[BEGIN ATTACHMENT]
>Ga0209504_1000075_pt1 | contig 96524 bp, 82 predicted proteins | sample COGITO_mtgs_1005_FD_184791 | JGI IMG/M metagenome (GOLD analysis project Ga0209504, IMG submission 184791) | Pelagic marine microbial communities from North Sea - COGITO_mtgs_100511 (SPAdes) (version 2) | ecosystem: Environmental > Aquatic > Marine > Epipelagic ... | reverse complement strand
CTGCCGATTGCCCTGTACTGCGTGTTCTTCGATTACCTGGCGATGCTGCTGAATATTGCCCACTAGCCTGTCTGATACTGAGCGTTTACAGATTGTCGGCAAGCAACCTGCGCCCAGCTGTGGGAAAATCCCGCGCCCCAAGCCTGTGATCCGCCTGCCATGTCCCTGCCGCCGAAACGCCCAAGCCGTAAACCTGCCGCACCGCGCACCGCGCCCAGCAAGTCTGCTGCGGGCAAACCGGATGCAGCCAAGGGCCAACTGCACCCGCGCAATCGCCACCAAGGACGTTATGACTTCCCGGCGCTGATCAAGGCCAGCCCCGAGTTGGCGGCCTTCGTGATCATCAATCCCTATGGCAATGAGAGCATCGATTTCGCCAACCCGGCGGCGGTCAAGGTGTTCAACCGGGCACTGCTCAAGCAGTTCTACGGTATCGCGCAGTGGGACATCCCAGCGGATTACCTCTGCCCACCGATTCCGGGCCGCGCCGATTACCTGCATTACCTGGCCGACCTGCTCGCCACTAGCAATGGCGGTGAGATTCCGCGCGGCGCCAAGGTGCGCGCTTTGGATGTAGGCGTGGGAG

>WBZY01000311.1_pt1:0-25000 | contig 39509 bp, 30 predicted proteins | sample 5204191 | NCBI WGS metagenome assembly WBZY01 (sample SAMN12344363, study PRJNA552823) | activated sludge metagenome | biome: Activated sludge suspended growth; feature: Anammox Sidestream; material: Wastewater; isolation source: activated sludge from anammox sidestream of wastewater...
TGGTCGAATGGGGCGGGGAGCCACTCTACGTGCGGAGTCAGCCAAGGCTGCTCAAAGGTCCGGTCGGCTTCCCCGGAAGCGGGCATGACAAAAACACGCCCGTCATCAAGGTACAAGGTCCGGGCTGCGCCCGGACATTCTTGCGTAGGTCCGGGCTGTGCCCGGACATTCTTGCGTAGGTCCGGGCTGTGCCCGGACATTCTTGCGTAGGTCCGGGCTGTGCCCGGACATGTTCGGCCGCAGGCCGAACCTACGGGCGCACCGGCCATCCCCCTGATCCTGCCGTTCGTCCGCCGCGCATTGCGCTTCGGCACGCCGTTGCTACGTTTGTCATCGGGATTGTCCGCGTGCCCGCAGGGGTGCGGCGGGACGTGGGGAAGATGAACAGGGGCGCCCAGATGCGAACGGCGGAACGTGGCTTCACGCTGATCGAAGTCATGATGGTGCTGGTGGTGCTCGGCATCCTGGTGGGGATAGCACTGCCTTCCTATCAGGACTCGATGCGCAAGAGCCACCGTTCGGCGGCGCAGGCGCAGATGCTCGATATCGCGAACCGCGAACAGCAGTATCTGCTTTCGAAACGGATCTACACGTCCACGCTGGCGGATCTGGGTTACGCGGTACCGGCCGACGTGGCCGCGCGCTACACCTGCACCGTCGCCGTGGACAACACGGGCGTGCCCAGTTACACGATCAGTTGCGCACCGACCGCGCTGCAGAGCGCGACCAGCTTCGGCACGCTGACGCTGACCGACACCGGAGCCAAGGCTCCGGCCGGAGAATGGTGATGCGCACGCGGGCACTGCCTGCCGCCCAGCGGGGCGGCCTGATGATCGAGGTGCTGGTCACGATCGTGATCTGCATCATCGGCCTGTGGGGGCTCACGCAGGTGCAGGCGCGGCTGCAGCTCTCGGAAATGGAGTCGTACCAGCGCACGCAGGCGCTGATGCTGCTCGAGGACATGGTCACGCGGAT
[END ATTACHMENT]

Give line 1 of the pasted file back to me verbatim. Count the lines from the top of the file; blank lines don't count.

>Ga0209504_1000075_pt1 | contig 96524 bp, 82 predicted proteins | sample COGITO_mtgs_1005_FD_184791 | JGI IMG/M metagenome (GOLD analysis project Ga0209504, IMG submission 184791) | Pelagic marine microbial communities from North Sea - COGITO_mtgs_100511 (SPAdes) (version 2) | ecosystem: Environmental > Aquatic > Marine > Epipelagic ... | reverse complement strand